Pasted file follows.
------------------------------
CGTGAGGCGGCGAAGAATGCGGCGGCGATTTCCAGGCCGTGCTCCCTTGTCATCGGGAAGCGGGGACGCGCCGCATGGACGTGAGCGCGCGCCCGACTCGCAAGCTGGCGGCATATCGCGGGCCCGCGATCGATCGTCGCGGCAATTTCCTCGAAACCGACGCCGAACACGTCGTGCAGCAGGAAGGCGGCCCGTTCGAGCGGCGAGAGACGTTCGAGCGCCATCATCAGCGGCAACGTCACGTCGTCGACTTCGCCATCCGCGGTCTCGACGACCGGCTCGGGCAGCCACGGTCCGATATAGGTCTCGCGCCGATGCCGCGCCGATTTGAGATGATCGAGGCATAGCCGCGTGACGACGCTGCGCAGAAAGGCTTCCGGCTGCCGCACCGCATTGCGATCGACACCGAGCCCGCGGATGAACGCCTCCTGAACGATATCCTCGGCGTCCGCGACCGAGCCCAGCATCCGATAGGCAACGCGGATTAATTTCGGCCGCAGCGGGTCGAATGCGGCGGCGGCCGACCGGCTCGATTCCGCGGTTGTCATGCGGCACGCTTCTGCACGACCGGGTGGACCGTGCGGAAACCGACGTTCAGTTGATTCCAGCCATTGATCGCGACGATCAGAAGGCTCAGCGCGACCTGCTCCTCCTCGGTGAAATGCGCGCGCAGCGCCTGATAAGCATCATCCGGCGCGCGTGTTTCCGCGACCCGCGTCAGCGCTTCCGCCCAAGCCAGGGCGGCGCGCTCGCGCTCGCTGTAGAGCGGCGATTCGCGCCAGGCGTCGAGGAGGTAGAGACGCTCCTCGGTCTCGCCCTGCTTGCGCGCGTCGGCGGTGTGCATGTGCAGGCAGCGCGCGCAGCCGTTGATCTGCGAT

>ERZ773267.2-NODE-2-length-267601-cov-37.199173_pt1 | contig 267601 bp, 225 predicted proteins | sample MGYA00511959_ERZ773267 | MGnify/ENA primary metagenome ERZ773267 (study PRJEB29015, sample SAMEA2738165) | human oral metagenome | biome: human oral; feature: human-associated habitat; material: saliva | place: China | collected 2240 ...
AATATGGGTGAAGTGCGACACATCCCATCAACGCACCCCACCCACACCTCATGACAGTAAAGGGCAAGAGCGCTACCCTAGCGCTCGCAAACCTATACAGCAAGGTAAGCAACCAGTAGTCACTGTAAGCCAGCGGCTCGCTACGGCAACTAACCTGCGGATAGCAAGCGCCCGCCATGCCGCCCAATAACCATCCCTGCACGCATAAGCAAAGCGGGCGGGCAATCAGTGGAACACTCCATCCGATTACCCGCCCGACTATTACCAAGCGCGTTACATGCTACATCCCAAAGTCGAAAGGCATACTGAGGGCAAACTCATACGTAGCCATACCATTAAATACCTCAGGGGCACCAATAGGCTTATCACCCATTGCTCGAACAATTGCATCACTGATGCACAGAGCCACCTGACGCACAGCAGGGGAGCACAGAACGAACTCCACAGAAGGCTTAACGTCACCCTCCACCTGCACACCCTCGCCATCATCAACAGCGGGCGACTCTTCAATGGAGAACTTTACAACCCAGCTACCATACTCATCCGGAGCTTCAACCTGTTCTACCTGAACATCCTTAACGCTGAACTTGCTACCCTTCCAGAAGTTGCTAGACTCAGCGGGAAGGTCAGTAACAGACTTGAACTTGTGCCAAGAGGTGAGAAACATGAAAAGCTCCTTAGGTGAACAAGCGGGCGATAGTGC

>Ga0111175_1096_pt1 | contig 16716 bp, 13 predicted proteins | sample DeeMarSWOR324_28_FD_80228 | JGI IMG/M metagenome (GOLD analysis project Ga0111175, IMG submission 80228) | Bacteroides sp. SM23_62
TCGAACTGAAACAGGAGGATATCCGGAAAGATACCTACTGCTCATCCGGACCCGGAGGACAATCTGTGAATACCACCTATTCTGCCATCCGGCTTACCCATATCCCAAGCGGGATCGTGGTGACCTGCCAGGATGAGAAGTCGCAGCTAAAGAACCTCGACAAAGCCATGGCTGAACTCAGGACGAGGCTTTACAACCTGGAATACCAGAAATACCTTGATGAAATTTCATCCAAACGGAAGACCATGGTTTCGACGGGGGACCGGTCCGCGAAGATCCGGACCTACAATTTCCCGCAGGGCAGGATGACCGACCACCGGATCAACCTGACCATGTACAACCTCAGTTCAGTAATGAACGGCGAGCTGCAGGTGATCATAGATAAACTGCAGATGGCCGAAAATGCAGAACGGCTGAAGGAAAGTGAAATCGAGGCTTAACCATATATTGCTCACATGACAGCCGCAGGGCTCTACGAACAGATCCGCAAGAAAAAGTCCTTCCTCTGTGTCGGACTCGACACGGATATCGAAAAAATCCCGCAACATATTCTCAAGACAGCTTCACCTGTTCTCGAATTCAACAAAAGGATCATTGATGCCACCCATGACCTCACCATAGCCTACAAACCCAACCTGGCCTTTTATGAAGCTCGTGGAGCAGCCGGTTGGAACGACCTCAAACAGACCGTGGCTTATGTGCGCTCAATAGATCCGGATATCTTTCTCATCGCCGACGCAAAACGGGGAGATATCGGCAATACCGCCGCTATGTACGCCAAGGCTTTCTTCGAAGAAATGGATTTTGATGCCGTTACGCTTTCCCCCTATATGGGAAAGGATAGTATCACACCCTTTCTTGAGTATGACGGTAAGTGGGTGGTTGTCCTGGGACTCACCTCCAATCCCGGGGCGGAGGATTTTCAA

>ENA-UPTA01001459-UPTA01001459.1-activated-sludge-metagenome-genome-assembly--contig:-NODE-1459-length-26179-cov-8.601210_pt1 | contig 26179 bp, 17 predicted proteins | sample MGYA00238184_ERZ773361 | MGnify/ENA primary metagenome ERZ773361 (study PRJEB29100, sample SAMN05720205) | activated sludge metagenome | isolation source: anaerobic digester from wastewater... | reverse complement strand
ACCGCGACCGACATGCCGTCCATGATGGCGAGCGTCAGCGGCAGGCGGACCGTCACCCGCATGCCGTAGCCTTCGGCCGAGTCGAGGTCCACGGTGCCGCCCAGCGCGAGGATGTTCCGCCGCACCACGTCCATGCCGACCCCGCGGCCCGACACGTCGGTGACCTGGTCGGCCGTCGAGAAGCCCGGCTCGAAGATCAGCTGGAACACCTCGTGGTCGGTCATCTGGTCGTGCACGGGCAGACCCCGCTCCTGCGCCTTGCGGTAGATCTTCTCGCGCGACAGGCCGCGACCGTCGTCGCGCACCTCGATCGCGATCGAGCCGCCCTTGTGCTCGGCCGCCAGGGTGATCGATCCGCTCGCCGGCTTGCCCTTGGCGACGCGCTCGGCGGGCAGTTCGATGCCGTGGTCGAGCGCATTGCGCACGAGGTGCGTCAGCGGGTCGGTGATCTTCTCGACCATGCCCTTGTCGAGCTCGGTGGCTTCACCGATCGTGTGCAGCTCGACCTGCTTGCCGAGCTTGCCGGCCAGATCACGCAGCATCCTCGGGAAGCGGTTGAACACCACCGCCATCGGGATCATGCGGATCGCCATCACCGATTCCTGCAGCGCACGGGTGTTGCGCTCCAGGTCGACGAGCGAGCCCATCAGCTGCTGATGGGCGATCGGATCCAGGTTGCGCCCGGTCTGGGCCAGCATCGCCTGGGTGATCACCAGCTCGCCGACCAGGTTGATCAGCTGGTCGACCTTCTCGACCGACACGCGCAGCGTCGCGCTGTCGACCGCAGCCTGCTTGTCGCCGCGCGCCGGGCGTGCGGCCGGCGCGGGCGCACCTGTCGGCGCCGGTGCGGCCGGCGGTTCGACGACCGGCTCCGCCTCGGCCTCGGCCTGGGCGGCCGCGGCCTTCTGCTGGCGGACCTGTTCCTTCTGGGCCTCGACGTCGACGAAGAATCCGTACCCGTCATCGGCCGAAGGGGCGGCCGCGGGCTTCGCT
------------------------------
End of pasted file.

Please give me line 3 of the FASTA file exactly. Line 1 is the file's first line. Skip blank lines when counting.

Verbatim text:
AATATGGGTGAAGTGCGACACATCCCATCAACGCACCCCACCCACACCTCATGACAGTAAAGGGCAAGAGCGCTACCCTAGCGCTCGCAAACCTATACAGCAAGGTAAGCAACCAGTAGTCACTGTAAGCCAGCGGCTCGCTACGGCAACTAACCTGCGGATAGCAAGCGCCCGCCATGCCGCCCAATAACCATCCCTGCACGCATAAGCAAAGCGGGCGGGCAATCAGTGGAACACTCCATCCGATTACCCGCCCGACTATTACCAAGCGCGTTACATGCTACATCCCAAAGTCGAAAGGCATACTGAGGGCAAACTCATACGTAGCCATACCATTAAATACCTCAGGGGCACCAATAGGCTTATCACCCATTGCTCGAACAATTGCATCACTGATGCACAGAGCCACCTGACGCACAGCAGGGGAGCACAGAACGAACTCCACAGAAGGCTTAACGTCACCCTCCACCTGCACACCCTCGCCATCATCAACAGCGGGCGACTCTTCAATGGAGAACTTTACAACCCAGCTACCATACTCATCCGGAGCTTCAACCTGTTCTACCTGAACATCCTTAACGCTGAACTTGCTACCCTTCCAGAAGTTGCTAGACTCAGCGGGAAGGTCAGTAACAGACTTGAACTTGTGCCAAGAGGTGAGAAACATGAAAAGCTCCTTAGGTGAACAAGCGGGCGATAGTGC